Da (Mother) 38

The Memoirs of Seyyedeh Zahra Hoseyni

It was less crowded than on the previous days; there were no wounded people in the clinic. Contrary to what I had imagined, the girls were busy doing their own work. I said hello, and they greeted me warmly. The reaction was very different from the way they had behaved toward to me the day before. Gone was the familiar teasing: “Here comes the grouch” or “You look like a cadaver.”

Da (Mother) 37

The Memoirs of Seyyedeh Zahra Hoseyni

I put these thoughts behind me and noticed numbers of people walking toward Mahshahr. This would be my first time there. Not knowing much about the city, I imagined it was not different from Abadan, because like Abadan it had a petrochemical complex and, of course, foreign forces had been stationed there. But when we got there, I saw it was mostly dry wasteland. It seemed as if the sun was fiercer here—everywhere I looked was baked salt marsh.

Da (Mother) 36

The Memoirs of Seyyedeh Zahra Hoseyni

It did not take but a few seconds for the jets to veer off toward Taleqani Hospital and drop their bombs between the hospital and a rural area southeast of the city. There were several explosions that sent smoke and dust into the air, followed immediately by the sound of breaking glass. The quaking of the earth was so terrible it felt like a whole had opened up and we were being swallowed by it.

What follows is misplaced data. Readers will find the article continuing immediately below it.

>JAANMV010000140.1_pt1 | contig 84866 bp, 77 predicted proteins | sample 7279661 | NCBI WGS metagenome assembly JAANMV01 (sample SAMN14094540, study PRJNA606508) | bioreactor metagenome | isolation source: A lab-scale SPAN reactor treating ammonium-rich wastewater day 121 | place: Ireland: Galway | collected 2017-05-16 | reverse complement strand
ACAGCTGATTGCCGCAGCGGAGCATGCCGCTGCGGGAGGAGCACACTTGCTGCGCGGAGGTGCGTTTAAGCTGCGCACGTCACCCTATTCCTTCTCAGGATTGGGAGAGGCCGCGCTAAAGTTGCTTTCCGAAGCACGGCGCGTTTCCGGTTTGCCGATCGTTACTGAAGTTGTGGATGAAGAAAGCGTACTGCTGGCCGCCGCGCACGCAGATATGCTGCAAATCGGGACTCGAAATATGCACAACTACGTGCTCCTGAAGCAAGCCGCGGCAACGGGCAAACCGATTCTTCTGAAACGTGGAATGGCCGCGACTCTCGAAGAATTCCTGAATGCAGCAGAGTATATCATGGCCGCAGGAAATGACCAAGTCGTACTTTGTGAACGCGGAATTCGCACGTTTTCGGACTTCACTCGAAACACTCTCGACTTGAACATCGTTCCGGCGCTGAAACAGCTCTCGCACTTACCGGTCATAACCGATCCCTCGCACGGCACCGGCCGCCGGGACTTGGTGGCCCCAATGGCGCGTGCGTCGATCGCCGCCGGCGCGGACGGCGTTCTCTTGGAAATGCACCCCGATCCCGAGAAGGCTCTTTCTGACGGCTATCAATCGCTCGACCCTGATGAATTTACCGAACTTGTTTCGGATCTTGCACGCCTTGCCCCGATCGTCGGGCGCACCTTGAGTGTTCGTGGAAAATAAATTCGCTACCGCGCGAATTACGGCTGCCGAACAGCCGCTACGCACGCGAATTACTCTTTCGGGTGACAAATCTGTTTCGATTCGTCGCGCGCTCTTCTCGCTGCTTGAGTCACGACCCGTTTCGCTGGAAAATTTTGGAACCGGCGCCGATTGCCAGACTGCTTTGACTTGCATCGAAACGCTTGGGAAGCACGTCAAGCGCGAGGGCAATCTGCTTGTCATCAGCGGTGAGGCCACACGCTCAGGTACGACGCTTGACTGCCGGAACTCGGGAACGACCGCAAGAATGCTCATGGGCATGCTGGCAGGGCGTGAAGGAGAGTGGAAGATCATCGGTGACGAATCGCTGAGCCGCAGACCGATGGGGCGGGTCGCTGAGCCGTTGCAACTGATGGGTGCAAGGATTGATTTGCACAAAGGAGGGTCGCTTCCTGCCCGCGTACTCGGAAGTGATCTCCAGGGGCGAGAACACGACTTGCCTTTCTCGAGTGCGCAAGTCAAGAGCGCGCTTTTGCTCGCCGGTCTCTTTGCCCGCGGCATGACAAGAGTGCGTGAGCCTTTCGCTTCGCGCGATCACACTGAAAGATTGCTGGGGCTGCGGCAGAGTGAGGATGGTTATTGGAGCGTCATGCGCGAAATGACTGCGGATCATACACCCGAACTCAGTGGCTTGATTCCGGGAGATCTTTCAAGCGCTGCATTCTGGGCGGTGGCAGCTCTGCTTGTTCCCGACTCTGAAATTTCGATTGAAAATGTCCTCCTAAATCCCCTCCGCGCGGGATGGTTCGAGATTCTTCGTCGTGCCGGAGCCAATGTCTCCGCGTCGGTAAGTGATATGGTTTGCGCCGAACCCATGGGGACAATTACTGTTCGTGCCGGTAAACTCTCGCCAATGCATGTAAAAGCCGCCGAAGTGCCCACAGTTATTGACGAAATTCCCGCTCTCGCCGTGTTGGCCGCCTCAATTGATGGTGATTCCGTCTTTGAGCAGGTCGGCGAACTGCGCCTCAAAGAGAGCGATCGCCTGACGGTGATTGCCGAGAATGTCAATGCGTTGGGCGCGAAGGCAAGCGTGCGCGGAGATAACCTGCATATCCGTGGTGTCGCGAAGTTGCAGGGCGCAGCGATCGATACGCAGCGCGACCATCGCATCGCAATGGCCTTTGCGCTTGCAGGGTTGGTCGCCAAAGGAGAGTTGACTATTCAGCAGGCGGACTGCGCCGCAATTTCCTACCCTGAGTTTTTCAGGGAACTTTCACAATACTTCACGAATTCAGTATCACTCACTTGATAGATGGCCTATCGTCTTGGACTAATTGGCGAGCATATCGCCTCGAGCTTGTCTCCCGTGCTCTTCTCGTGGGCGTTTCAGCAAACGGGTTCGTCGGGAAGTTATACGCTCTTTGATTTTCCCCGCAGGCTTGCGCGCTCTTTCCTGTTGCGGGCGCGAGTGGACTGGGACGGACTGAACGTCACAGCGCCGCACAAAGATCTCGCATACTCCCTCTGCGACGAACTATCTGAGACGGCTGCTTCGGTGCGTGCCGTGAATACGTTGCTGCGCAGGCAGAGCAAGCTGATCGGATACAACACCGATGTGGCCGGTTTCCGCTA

Da (Mother) 35

The Memoirs of Seyyedeh Zahra Hoseyni

At the crack of dawn on the fifth day I waited impatiently for the truck to come, poking my head out of the gate every so often, looking down the avenue for any sign of it. The sun had just risen when two vans—one a Nissan, the other a Peykan—pulled into Jannatabad and stopped in front of the body washers building. The two young men who had delivered the shrouds the night before along with a number of guards stepped out of the vans.

Da (Mother) 34

The Memoirs of Seyyedeh Zahra Hoseyni

A short time after he hung up, two young men on a motorcycle arrived. They said, “Brother Jahan Ara sent us.” They brought several bolts of denim with them. The body washers put in a call to Parvizpur asking him to come and help with the shrouding. We lit some pressure lamps, but only enough to give off a dim light; the bodies were male and we did not want them fully exposed.